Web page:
TCG–The triple chip grind (TCG) also combines two different tooth grinds in one blade – a flat top grind and a trapezoidal grind, which is essentially a flat top tooth with chamfered top. The TCG alternates between a flat top “raker” and the trapezoidal tooth that protrudes slightly above the raker tooth. The TCG is extremely durable, and exhibits low chip out characteristics in brittle materials, which makes it well suited for cutting metals, laminate flooring, very hard woods, abrasive materials like MDF and teak, and sheet goods like melamine. Its durability also lends itself to high volume applications where edge life is important. Click here to see Infinity Tools Multi-Material Saw Blades.

Other Critical Design Elements

Gullet - A gullet is the space between the teeth on a saw blade. One of the reasons a saw blade with fewer teeth will cut faster is that there is more gullet space in front of each tooth, which allows for better chip removal. Ripping operations have larger chip size than crosscutting operations, which makes lower tooth count blades with their lower resistance and larger gullet space more conducive to that type of operation. Crosscutting operations tend to make smaller chip sizes, so a specialized crosscut blade can have more teeth around the perimeter of the blade, allowing for a cleaner cut.

Anti-vibration & Expansion slots - Laser cut expansion slots help channel heat build-up during the cutting process, allowing the blade to expand and contract without distorting and destroying the tension of blade’s body. Anti-vibration slots absorb noise and help the blade run quiet and true by not allowing harmonic distortion to reach the cutting teeth. Filling the slots with silicone can further reduce noise.

Hook Angle - Hook angle (or rake) is the amount of forward or backward lean of the teeth on a blade. Saw blade hook angle can range from -7° to as much as + 22°. The steeper the hook angle, the more aggressive and faster the feed rate will be. A positive hook angle (forward) will have more pull on the material than a low or negative hook blade, which is a feature best suited for ripping operations on a table saw. A low to negative hook blade is well suited for a sliding compound miter saw (SCMS) or radial arm saw (RAS) to prevent “climb” or self feeding of the material, and is especially important when cutting metals on any type of saw. Saw blades with positive hook angles will feed faster but can also increase tear out characteristics at the exit of the cut. Saw blades with a lower hook angle will have lower tear-out tendencies but will require increased feed pressure. This style of blade may have a higher tendency to burn, exposing inaccurate machine setup or technique.

Saw Blade Selection

Saw blade selection is very much proprietary to your saw, what you cut, and your cutting objectives. The basic signs of top quality are characteristics like premium materials, precision construction and advanced design. Good fit and finish, large polished carbide tips, C.N.C. laser cut heavy steel plate, and coatings are not a guarantee of high quality but they are a strong indicator that a premium blade was the intent of the manufacturer. Some saw blades are better suited for certain applications and work best on specific types of saws. Blades for the table saw tend to have a positive hook angle while blades for a sliding compound miter saw (SCMS) and radial arm saw (RAS) tend to have a very low to negative hook angle. There are different blade designs for wood, plywood, melamine, laminates, MDF, plastics, and non-ferrous metals. Look for a blade that’s recommended for the type of saw you own and the applications that you intend to use it for. Choosing appropriate saw blades and cutters is among the most important choices you will make for the performance and safety of any tool. Infinity saw blades are designed to offer superb cuts, reliable performance and extended cutting life. We achieve this by manufacturing saw blades that only use the highest quality materials, manufacturing techniques and employ advanced design.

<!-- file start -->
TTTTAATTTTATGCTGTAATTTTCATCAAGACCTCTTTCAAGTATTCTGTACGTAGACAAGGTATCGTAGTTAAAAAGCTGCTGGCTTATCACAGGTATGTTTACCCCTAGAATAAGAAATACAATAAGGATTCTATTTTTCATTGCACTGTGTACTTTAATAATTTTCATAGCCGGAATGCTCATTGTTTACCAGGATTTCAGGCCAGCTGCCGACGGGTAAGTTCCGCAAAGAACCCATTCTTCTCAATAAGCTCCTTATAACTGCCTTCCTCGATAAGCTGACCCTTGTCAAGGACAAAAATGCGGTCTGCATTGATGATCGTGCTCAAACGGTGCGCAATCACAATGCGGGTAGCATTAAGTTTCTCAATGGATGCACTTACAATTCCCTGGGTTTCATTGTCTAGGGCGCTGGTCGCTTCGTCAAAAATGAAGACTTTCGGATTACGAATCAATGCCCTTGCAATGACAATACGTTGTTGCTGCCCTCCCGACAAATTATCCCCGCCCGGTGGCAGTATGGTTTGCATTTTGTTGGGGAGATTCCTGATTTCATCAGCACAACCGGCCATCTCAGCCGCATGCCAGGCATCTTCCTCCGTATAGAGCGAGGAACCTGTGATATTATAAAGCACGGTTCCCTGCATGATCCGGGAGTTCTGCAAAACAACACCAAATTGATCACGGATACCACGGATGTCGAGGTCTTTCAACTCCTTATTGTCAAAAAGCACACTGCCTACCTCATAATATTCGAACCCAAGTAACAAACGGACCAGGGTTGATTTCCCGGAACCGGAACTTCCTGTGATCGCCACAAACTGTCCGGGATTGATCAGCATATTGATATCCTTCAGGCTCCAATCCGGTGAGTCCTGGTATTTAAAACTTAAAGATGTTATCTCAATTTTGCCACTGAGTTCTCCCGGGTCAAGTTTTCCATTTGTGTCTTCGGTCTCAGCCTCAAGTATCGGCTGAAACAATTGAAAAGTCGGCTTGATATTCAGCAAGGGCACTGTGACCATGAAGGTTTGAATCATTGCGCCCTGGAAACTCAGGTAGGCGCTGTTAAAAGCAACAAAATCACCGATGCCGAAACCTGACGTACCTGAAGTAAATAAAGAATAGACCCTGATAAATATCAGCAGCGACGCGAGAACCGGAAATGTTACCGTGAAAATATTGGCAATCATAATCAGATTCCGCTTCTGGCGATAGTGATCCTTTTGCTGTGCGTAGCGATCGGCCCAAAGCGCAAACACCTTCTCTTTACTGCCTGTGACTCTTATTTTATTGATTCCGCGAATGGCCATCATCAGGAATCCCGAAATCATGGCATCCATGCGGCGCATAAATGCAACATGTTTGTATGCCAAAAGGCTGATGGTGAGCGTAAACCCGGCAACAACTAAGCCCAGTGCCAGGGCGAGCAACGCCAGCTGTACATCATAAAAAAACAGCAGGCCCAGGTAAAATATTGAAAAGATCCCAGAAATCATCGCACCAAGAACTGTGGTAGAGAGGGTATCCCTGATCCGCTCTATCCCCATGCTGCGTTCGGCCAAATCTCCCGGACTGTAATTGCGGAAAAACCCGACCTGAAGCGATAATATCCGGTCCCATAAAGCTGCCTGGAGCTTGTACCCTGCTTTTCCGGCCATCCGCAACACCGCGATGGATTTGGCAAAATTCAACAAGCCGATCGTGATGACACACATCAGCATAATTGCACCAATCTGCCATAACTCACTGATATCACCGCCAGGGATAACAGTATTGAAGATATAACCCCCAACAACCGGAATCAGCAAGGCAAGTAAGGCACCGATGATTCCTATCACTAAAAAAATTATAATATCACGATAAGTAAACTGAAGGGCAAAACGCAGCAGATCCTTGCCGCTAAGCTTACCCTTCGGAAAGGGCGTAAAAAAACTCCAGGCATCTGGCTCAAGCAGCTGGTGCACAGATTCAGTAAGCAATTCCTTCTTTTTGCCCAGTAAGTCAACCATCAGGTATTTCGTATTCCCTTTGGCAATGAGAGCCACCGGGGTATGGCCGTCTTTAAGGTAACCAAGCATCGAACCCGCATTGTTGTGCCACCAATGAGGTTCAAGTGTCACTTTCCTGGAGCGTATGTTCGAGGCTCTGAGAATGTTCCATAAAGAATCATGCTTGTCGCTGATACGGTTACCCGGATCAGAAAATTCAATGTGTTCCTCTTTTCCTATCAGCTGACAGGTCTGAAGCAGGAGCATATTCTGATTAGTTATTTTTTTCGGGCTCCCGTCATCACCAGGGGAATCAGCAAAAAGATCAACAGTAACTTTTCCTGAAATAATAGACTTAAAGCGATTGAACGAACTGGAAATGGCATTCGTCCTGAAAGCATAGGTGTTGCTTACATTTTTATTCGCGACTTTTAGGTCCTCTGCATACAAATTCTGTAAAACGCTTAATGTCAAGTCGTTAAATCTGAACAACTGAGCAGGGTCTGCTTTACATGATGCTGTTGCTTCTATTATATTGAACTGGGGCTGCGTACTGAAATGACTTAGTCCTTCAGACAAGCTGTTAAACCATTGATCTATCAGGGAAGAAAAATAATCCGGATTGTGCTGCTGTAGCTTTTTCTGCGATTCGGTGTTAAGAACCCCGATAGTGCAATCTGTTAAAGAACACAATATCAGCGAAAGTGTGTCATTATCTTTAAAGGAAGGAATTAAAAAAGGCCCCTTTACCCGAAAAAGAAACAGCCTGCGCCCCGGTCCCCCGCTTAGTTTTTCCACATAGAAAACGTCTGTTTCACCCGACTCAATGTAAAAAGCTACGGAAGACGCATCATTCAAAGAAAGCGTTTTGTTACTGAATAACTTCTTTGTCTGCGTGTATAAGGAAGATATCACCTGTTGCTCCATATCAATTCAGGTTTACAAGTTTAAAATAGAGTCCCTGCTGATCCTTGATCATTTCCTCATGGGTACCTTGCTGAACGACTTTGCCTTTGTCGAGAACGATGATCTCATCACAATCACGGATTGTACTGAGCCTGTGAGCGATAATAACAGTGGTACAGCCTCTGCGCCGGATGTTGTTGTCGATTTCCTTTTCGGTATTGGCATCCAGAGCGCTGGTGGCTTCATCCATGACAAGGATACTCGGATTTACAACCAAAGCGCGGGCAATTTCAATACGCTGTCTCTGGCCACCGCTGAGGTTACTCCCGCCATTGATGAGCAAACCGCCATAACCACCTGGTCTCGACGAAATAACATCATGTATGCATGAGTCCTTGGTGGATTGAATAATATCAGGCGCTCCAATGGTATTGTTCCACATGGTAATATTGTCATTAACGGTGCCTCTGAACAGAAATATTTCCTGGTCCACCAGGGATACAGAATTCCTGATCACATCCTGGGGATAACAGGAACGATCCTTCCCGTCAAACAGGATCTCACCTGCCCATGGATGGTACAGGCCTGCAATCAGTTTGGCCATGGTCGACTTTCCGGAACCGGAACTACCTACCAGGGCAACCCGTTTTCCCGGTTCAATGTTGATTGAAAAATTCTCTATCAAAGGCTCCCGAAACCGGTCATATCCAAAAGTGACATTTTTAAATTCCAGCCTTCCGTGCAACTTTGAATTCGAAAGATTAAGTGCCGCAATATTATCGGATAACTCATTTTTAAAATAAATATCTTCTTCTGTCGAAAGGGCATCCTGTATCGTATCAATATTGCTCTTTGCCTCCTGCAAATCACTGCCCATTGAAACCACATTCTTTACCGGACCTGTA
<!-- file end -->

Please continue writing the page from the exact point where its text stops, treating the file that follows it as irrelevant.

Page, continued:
Saw Blade Recommendations

Table Saw Blades - Table saws are used to perform both ripping and crosscutting operations. One important decision for saw owners to make is whether to choose separate task-specific blades that have excellent performance in a specific application but have limited versatility or use a general-purpose blade that will give good results in most applications. There’s merit to both philosophies depending on the situation, your preference, budget, and cutting objectives. Note that a saw blade with better performance in one aspect of cutting doesn’t necessarily mean it’s a better choice for your needs overall.

Many types of cuts, many types of blades - Using task-specific blades requires owning at least two saw blades (typically a 24T rip blade and a 60T or 80T crosscut blade) that each excel in a limited operating region, and are not ideal for tasks outside of their intended scope. It also requires blade changes for each different task to achieve optimum results. Two task-specific blades will generally stay sharp longer than a single general purpose blade because the workload is shared by more teeth. A general-purpose saw blade will neither rip as efficiently in thick material as a dedicated rip blade, nor cut as cleanly as a dedicated crosscut blade, but you may find that it’s more than acceptable at doing both tasks for most situations. However, a high-quality general purpose blade will leave a cleaner edge than the rip blade, will crosscut faster than a crosscut saw blade and will do so with the convenience and cost savings of using only one blade. A high-quality general-purpose saw blade will leave a glue-ready edge. If you happen to do a lot of specialty cutting of fine veneered plywoods, veneers, melamine, MDF, plastics, etc., or need very fine cuts, a specialty task-specific saw blade is recommended. If you tend to rip very thick dense materials regularly, then a dedicated ripping blade is a wise choice. Ultimately for table saw use, having a dedicated rip blade, a dedicated crosscut/plywood blade, and a high-quality general purpose blade will cover the vast majority of cutting needs. We have several saw blade package deals that include specialized saw blades in one money-saving package.